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Old 09-10-2010, 07:44 PM   #10
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I also use the Porter Cable pancake compressor rated at 150 PSI. Mine will go to 150 psi and then shut off --- when it is off, the air in the compressor tank is being pushed into the tire. My compressor starts back up at 120 PSI so every now and then, I will release air from the compressor to make it come back on. I run my rear tires at 110 PSI and my fronts at 100 PSI.
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Old 09-10-2010, 09:30 PM   #11
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Why do you need a compressor

Seems like many of you have coaches with air brakes. These usually have a takeoff point where you can get air from the coach. Mine even came with an air hose and chuck.
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Old 09-11-2010, 08:04 AM   #12
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Quote:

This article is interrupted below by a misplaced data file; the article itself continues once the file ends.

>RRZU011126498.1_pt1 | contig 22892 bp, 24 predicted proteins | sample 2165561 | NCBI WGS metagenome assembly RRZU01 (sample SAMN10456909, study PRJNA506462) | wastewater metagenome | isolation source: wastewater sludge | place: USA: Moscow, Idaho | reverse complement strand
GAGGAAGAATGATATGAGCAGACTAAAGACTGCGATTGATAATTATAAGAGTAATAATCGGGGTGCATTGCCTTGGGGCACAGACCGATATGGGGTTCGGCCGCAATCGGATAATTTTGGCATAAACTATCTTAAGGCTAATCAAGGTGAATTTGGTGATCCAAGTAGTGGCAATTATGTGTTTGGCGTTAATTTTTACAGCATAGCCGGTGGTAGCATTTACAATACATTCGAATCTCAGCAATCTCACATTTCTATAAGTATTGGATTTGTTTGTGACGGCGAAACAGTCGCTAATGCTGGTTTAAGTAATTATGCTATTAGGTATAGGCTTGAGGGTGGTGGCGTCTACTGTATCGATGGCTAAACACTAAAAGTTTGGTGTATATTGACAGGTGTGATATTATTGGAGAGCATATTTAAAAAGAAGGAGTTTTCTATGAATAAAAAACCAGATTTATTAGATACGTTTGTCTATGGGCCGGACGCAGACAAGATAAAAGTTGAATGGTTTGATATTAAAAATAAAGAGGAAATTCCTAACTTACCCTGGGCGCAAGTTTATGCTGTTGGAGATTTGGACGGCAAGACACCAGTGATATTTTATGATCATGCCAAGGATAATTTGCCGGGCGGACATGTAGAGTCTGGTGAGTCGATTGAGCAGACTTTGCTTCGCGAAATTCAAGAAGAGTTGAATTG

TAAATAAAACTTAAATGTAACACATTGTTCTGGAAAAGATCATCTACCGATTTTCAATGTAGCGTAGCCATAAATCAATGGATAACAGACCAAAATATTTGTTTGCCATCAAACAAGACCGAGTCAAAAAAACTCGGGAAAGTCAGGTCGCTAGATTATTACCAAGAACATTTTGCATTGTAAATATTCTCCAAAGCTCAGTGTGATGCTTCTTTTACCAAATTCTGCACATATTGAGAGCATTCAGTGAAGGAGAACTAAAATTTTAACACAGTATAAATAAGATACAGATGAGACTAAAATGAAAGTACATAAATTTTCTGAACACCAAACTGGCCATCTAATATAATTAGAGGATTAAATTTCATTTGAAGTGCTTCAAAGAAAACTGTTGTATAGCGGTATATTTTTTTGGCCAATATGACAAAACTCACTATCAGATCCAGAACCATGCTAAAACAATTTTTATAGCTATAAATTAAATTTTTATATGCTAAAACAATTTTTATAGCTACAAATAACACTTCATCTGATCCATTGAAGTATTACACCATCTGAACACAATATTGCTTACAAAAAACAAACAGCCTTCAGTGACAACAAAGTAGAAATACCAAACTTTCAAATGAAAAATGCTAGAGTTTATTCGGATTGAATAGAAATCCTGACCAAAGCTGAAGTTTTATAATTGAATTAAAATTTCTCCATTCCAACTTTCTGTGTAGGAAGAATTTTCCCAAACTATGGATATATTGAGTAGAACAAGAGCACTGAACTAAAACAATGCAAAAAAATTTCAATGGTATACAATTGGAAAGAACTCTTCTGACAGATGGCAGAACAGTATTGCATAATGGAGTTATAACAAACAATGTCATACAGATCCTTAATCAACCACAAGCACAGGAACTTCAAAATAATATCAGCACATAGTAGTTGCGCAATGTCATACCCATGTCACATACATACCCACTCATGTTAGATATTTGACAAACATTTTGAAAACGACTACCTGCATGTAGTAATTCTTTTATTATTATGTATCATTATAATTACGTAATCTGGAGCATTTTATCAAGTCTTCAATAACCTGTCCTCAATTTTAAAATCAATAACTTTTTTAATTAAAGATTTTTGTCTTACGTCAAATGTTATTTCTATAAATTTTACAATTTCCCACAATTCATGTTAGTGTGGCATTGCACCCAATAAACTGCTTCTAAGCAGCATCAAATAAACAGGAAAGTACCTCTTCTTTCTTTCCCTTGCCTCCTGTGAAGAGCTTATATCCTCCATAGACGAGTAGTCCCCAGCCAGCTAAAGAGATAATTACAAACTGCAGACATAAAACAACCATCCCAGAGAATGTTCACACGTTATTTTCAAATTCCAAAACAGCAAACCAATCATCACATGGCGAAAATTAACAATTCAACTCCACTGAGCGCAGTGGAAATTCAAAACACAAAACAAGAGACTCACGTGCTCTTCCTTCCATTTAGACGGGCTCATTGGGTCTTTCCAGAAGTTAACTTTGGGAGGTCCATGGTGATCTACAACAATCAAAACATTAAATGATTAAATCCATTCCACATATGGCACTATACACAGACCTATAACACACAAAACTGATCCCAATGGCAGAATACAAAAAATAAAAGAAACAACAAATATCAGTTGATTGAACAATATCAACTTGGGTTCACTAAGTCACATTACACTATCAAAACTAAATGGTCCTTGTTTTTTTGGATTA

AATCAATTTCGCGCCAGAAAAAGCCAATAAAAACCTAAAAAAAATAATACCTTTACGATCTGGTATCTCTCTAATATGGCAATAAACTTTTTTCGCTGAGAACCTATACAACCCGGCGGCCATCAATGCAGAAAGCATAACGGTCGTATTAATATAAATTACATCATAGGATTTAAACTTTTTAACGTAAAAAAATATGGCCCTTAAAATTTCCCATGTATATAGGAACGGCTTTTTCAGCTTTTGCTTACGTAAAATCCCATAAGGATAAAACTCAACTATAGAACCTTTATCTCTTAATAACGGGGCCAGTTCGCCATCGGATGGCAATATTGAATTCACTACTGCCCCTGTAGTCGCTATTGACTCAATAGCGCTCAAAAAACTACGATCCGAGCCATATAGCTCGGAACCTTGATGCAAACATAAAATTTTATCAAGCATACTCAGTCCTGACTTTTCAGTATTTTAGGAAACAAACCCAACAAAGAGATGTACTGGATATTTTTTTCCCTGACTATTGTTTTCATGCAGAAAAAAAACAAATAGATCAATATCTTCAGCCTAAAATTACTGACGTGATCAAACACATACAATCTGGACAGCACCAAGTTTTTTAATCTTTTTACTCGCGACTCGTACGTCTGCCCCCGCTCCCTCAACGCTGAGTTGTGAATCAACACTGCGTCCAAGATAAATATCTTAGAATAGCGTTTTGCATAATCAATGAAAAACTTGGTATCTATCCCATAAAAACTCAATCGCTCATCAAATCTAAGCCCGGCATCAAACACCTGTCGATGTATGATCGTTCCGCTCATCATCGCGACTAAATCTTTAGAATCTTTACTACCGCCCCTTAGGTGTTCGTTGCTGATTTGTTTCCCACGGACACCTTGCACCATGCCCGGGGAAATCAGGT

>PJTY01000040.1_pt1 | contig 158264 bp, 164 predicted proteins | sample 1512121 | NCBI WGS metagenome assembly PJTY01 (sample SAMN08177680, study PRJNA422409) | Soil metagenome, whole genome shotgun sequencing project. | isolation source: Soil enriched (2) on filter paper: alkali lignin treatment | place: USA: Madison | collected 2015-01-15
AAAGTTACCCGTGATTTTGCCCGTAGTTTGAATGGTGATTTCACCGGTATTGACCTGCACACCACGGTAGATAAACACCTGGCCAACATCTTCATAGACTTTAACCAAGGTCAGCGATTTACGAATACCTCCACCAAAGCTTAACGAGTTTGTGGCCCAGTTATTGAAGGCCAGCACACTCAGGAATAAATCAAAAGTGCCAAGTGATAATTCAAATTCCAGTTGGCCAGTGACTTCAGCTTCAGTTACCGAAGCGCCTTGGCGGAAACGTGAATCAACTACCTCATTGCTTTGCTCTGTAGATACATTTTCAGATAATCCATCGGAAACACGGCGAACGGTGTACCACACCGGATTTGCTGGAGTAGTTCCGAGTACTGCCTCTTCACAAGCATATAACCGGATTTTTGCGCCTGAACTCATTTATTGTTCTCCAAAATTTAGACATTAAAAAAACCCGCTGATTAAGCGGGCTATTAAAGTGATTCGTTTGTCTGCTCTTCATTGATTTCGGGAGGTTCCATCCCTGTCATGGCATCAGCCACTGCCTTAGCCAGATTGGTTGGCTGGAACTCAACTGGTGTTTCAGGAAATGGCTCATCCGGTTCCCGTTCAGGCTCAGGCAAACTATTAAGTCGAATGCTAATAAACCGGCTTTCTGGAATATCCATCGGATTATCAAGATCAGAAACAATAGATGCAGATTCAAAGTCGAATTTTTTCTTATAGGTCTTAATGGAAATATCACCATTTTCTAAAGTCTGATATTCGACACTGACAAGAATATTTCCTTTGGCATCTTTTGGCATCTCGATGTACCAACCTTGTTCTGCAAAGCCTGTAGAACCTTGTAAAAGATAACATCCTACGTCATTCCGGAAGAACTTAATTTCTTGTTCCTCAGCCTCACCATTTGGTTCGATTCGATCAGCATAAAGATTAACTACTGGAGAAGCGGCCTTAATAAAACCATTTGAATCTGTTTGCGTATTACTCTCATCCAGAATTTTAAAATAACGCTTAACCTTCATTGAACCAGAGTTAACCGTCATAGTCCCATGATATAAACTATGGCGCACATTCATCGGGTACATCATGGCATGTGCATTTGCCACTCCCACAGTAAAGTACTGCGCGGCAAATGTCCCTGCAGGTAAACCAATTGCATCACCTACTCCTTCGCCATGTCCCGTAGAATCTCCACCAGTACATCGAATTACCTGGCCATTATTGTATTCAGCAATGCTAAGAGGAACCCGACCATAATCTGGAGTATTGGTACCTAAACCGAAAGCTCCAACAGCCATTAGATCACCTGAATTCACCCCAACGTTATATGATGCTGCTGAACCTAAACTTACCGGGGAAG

Originally Posted by EasyDoesIt View Post
Seems like many of you have coaches with air brakes. These usually have a takeoff point where you can get air from the coach. Mine even came with an air hose and chuck.
Yah know.... I saw a fitting like that in the generator compartment and I thought wow...what a great idea for keeping the tires aired. I called Newmar and they confirmed it was a compressed air fitting but then offered it was only good for blowing up air mattresses, bicycle tires, etc.

Now I am wondering.... Is there a regulator upstream that regulates the downstream pressure on that takeoff. If not then wouldn't the pressure at that takeoff be the same as indicated on one of the air brake gauges on the instrument panel?

Maybe a call to Spartan might be a better idea.

Norm
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Old 09-11-2010, 08:28 AM   #13
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The air fitting has no regulator, but many have reported there is not be enough air pressure to top off their tires.

You will need to run the engine until the engine air compressor cuts out to reach max pressure.

I didn't bother to try and bought the Porter Cable 150# air compressor which works well.
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Old 09-11-2010, 09:12 AM   #14
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I also found that it doesn't deliver enough pressure to do the tires properly. Joe